Original article was published on Deep Learning on Medium

# Loss Function For Regression Problem in Machine Learning — Python Implementation Using Numpy and Tensorflow

## Regression Analysis:

**Regression Analysis **is basically a statistical approach to find the relationship between variables. In **machine learning**, this is used to predict the outcome of an event based on the relationship between variables obtained from the data-set.

Different types of **Regression Algorithm **used in **Machine Learning. Some are:**

- Linear regression
- Polynomial regression
- Logistic regression
- Stepwise
**Regression** - Ridge Regression

**Cost Function or Loss Function or Error**

In Machine Learning, the Cost function tells you that your learning model is good or not or you can say that it used to estimate how badly learning models are performing on your problem. This is typically expressed as a difference or distance between the predicted value and the actual value.

There are many types of Cost Function area present in Machine Learning. These are the following some examples:

- Cross-entropy cost
- Mean Squared Error
- Root Mean Square Error
- Hellinger Distance

Here are I am mentioned some Loss Function that is commonly used in Machine Learning for Regression Problems.

# Let’s Get Start

Before I get started let’s see some notation that is commonly used in Machine Learning:

**Summation: **It is just a Greek Symbol to tell you to add up a whole list of numbers. For example, **summation** of [1, 2, 4, 2] is denoted 1 + 2 + 4 + 2, and results in 9, that is, 1 + 2 + 4 + 2 = 9.

**Y: **Actual Value or Real Value

**Y-hat: **In Machine Learning, we y-hat as the predicted value

## 1. M**ean Square Error or L2 Loss:**

**Equation:**

- n = number of data points
- y = actual value or real value (labels)
- y-hat = predicted value

The average squared difference or distance between the estimated values (predicted value) and the actual value. M**ean Square Error** is almost always strictly positive (and not zero) is because of randomness or because the estimator does not account for information that could produce a more accurate estimate.

Python Implementation using Numpy:

import numpy as np

Y_true = [1,1,2,2,4] # Y_true = Y (actual values)

Y_pred = [0.6,1.29,1.99,2.69,3.4] #Y_pred=Y-hat (predicted value) # Mean Squared Error

MSE = np.square(np.subtract(Y_true,Y_pred)).mean()

print(MSE) # .21606

## 2. Mean Absolute Error or L1 Loss:

**Equation:**

- n = number of data points
- x = actual value or real value (labels)
- y = predicted value

Mean Absolute Error is the sum of **absolute** differences between our target and predicted variables. It measures the **average** magnitude of errors in a set of predictions, without considering their directions. It is a common measure of forecast error in time series analysis.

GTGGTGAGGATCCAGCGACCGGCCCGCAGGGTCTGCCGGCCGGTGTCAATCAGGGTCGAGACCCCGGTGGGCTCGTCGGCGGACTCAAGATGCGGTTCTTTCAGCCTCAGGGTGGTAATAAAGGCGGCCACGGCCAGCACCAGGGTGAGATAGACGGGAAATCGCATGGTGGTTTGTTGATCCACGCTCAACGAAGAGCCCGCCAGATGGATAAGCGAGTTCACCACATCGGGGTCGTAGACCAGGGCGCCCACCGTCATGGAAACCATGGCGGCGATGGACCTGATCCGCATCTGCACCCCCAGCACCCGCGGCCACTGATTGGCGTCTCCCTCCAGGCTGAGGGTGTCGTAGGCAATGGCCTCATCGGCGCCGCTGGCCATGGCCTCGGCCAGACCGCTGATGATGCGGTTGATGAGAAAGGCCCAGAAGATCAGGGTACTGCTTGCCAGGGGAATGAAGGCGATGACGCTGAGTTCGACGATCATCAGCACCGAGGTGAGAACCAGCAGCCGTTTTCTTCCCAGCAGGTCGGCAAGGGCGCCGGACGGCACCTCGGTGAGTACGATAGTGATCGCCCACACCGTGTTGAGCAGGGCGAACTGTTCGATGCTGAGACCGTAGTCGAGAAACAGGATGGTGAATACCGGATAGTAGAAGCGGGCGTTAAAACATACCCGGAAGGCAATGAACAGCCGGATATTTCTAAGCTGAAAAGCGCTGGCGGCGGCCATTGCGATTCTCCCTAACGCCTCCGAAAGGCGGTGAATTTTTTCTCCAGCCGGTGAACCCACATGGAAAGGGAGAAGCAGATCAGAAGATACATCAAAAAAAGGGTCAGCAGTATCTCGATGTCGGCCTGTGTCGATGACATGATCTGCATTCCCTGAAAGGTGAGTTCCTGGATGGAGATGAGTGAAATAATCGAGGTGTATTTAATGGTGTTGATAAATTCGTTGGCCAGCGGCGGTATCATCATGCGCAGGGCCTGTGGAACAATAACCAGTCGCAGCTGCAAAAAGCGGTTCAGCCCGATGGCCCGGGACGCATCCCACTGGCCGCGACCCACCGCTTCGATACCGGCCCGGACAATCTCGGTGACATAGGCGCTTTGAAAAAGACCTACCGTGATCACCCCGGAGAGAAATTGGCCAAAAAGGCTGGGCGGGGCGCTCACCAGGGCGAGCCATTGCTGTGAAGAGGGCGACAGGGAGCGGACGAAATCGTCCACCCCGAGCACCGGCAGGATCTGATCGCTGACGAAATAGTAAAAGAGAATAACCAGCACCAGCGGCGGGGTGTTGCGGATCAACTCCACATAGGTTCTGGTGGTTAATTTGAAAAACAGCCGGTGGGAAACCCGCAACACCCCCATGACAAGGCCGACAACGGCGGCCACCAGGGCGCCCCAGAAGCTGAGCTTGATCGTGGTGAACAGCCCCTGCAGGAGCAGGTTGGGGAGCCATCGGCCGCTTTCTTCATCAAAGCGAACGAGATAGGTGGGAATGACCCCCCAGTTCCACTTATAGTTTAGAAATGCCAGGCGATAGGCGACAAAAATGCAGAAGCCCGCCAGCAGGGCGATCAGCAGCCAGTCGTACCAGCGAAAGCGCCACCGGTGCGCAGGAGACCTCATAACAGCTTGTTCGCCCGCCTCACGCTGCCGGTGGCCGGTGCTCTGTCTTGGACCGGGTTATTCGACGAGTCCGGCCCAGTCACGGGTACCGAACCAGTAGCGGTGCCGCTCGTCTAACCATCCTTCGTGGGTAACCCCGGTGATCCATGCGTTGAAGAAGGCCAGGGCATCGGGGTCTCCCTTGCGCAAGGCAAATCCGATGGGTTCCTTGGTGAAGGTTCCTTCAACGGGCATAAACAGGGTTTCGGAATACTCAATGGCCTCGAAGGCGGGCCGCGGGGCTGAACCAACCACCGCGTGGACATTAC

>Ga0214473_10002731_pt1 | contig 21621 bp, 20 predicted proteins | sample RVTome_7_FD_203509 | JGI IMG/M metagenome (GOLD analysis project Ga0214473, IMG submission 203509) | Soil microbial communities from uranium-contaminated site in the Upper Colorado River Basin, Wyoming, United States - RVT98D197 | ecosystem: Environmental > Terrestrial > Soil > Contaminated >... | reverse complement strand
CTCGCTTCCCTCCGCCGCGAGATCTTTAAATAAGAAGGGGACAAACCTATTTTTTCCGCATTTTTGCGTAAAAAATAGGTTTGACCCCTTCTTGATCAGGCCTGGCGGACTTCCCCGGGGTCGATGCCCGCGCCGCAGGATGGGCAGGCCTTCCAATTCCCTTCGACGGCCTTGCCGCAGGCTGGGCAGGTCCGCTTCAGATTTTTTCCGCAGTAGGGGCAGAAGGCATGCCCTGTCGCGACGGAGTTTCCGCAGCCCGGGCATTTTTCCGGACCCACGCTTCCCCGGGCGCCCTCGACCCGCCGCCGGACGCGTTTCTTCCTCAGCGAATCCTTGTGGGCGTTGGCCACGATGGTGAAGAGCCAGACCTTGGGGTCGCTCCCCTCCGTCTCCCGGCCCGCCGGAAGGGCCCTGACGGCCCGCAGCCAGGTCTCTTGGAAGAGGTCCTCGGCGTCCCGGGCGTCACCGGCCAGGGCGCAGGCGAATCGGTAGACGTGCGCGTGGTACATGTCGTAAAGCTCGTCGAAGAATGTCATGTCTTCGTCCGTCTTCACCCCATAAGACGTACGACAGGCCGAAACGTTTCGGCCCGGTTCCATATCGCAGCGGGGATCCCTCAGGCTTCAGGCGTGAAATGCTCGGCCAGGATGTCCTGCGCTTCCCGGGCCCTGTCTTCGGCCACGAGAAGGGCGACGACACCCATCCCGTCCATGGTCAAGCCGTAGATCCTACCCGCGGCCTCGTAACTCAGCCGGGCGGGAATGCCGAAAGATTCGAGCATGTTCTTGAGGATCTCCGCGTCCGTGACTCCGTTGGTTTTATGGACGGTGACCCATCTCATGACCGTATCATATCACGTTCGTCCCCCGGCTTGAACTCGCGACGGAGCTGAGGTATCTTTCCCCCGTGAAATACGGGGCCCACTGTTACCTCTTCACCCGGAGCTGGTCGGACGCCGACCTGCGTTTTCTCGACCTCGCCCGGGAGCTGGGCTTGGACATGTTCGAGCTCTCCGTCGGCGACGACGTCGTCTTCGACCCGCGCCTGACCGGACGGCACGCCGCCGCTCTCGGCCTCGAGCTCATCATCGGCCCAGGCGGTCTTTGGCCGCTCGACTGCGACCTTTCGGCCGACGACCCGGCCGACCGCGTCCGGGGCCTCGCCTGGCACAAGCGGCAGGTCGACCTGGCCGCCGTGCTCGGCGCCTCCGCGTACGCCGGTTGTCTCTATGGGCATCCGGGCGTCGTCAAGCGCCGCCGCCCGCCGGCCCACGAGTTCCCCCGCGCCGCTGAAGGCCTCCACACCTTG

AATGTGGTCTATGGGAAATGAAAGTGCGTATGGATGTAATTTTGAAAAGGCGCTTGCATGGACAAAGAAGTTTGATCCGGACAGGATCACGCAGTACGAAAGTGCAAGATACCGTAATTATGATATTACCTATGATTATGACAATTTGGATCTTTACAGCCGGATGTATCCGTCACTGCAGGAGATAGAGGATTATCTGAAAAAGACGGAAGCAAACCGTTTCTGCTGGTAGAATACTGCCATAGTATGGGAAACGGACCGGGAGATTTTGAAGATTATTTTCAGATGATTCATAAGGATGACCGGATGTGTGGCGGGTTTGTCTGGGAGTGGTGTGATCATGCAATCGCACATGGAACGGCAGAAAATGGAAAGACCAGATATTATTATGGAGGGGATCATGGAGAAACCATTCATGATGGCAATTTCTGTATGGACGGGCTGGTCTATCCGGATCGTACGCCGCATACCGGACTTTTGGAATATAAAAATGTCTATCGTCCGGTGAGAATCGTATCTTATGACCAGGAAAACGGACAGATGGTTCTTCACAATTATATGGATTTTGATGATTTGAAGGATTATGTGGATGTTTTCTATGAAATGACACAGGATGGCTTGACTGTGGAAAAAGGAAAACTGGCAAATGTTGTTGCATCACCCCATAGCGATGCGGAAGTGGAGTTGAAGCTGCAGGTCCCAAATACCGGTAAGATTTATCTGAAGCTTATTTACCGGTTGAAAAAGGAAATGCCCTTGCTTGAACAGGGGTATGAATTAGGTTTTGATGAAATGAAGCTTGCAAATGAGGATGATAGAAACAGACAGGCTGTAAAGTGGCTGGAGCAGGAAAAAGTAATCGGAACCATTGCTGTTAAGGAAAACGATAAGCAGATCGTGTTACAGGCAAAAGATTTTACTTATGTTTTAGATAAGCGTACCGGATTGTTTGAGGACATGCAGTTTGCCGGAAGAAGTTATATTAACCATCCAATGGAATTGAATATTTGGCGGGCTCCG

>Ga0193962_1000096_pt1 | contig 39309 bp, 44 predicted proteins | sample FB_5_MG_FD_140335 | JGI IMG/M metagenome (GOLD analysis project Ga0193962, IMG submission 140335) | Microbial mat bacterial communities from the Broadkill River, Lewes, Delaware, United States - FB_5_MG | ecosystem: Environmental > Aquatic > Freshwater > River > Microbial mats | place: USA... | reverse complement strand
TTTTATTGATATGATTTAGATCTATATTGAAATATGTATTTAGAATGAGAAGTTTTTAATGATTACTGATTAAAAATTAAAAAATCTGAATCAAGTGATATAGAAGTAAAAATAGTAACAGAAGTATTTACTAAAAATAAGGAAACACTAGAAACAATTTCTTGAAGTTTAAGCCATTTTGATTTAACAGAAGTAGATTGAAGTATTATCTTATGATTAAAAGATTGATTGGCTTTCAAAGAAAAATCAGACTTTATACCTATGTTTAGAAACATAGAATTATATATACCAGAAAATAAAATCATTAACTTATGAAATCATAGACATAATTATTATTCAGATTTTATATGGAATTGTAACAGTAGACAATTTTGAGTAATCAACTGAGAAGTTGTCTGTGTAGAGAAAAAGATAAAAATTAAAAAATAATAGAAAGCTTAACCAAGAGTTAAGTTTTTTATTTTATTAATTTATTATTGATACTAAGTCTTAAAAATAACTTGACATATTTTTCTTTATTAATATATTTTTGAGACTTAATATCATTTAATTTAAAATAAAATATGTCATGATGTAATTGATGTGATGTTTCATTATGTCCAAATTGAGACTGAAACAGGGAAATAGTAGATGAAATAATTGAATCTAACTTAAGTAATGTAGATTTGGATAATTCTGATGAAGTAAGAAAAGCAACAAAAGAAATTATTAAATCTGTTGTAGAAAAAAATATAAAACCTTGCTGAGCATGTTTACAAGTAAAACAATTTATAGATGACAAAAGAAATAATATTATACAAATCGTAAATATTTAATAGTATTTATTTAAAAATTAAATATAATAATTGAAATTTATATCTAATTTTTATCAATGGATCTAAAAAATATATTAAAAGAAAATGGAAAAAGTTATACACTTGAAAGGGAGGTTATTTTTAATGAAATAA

Python Implementation using Numpy:

import numpy as np

Y_true = [1,1,2,2,4] # Y_true = Y (actual values)

Y_pred = [0.6,1.29,1.99,2.69,3.4] #Y_pred=Y-hat (predicted value)# Mean Absolute Error

MAE = np.abs(np.subtract(Y_true,Y_pred)).mean()

print(MAE) # .398

## 3. Huber Loss or Smooth Mean Absolute Error:

The Huber loss can be used to balance between the MAE (Mean Absolute Error), and the MSE (Mean Squared Error). It is therefore a good loss function for when you have varied data or only a few outliers. It is more robust to outliers than MSE.

Python Implementation using Numpy and Tensorflow:

import tensorflow, numpyy_true = [[0, 1], [0, 0]]

y_pred = [[0.6, 0.4], [0.4, 0.6]]

h = tf.keras.losses.Huber()

h(y_true, y_pred).numpy()

# output 0.155

## 4. Log-Cosh Loss:

From TensorFlow docs: log(cosh(x)) is approximately equal to (x ** 2) / 2 for small x and to abs(x) — log(2) for large x. This means that ‘logcosh’ works mostly like the mean squared error, but will not be so strongly affected by the occasional wildly incorrect prediction.

Python Implementation using Numpy and Tensorflow:

import tensorflow, numpyy_true = [[0, 1], [0, 0]]

y_pred = [[0.6, 0.4], [0.4, 0.6]]

l = tf.keras.losses.LogCosh()

l(y_true, y_pred).numpy()

# output 0.108

## Some Extra Loss Function:

**Root Mean Squared Error**: It is just a Root of MSE.

Python Implementation using Numpy:

import numpy as np

Y_true = [1,1,2,2,4] # Y_true = Y (actual values)

Y_pred = [0.6,1.29,1.99,2.69,3.4] #Y_pred=Y-hat (predicted value)# Root Mean Squared Error

RMSE = np.sqrt(np.square(np.subtract(Y_true,Y_pred))).mean()

print(RMSE) # 0.398

**Mean Absolute Percentage Error**: It is just a percentage of MAE.

Python Implementation using Numpy:

import numpy as np

Y_true = [1,1,2,2,4] # Y_true = Y (actual values)

Y_pred = [0.6,1.29,1.99,2.69,3.4] #Y_pred=Y-hat (predicted value)# MeanAbsolute Percentage Error

MAPE = 100 * np.abs(np.subtract(Y_true,Y_pred)).mean()

print(MAPE) # 31.800000

**Mean Squared Logarithmic Error (MSLE)**: It can be interpreted as a measure of the ratio between the true and predicted values. As the name suggests, it is a variation of the **Mean Squared Error.**

Python Implementation using Numpy and Tensorflow:

import tensorflow, numpyy_true = [[0, 1], [0, 0]]

y_pred = [[0.6, 0.4], [0.4, 0.6]]

msle = tf.keras.losses.MeanSquaredLogarithmicError()

msle(y_true, y_pred).numpy()

# output 0.240